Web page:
Into that fray, we add a self-described "amateur journalist" (My emphasis on amateur) who runs a blog known as either "Wedge Live" or "The Wedge Times Picayune." This blog fabricated a thread of Curtis's Facebook page members' comments, but only the really bad ones. The "worst of" list was done in such a way that to the untrained eye--mine and at least a few Minneapolis council members included--this appeared to be one long profanity-laced rant that escalated rather quickly.
And THAT, in turn, led to our esteemed mayor calling on Nicole Curtis to apologize to Council Member Bender and to the city of Minneapolis as a whole. Curtis issued a plea for civility while admitting it is virtually impossible to monitor 700,000 commenters. Then only after it was pointed out that this was not in fact one Facebook thread did the Wedge Live blog issue an update informing us that it was a compilation.
Which is where we stand today. I'm reminded of what my pragmatic brain sometimes wanders to when watching action-packed movies like "The Avengers." Iron Man and the Hulk are duking it out, knocking over buildings and throwing around cars, and you just KNOW there's a janitor somewhere yelling, "Maaaaan, who's going to clean this UP???"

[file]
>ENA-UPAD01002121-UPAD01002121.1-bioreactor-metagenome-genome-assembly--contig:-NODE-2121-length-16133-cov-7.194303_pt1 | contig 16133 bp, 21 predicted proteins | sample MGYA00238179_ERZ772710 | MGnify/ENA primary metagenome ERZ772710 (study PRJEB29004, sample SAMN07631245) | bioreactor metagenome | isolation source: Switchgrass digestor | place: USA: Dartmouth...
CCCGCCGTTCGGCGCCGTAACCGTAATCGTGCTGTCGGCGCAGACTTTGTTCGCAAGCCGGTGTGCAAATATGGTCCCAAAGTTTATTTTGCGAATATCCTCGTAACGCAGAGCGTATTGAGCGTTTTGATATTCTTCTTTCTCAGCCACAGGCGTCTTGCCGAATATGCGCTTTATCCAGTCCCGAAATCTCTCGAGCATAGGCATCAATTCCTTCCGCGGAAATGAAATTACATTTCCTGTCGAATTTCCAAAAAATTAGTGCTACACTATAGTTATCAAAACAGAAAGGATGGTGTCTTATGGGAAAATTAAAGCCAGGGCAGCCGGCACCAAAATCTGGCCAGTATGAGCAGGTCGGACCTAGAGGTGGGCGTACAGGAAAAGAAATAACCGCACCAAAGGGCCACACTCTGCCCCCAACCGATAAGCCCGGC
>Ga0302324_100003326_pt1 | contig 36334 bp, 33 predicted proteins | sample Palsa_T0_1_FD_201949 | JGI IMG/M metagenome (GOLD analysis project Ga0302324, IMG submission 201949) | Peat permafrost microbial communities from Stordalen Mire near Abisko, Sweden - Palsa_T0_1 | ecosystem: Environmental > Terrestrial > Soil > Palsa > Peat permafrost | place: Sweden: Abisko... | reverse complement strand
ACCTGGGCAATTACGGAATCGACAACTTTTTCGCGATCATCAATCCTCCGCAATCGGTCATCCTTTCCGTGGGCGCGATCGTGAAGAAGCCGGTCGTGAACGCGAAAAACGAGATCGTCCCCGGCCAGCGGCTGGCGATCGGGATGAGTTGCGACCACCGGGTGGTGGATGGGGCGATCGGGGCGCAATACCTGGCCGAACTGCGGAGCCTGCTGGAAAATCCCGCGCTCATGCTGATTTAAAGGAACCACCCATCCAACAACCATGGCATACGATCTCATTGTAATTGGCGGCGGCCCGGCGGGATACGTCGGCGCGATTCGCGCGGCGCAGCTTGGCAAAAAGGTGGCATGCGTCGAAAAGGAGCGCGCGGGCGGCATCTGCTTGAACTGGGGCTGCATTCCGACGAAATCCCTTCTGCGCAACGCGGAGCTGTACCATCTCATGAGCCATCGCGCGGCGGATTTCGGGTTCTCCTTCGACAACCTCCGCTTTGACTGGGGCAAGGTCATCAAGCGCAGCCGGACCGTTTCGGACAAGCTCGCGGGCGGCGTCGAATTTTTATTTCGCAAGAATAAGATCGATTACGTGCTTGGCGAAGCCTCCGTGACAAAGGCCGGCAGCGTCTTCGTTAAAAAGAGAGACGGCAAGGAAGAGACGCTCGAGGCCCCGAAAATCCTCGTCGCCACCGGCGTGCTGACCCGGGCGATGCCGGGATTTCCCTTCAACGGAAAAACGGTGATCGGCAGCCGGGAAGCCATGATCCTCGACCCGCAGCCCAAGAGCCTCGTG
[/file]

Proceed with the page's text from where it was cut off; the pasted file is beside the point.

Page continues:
Well, that's what this blog is for, to wade through the wreckage and make some sense of it all. We start with...
Sunday, February 15, 2015
Today a fellow northside biker and I traversed the most likely alternative to a Penn Avenue bike lane, as we went from Highway 394 all the way up to 44th Avenue North. We have both been regular attendees at the Penn Avenue Community Works meetings, but this was our first time actually going along the route. While Penn presents its own set of challenges for bike lanes, Queen is far from an ideal alternative.
In fact, after this experience (in a car, so that we could more easily and quickly make an account of the corridor and because it's February) I would push back to our policymakers and elected officials. Either we're serious about getting a north/south bike corridor somewhere between the proposed Humboldt/Irving Greenway and Theo Wirth, or we're not. If the political will and funding aren't there to do it right (even on Queen, which in my book doesn't meet the criteria) then tell us now and stop wasting everyone's time.
If we ARE serious about biking amenities on the corridor, then the first question is...
Tuesday, February 10, 2015
Disclaimer: I serve on the Penn Avenue Community Works committee as a delegate on behalf of the Jordan neighborhood. The only formal position JACC has taken on the Penn Bus Rapid Transit is that there be an additional stop in Jordan besides the Broadway and Lowry stations. If JACC takes additional positions, I will work to implement them as long as I am on the committee as a Jordan delegate.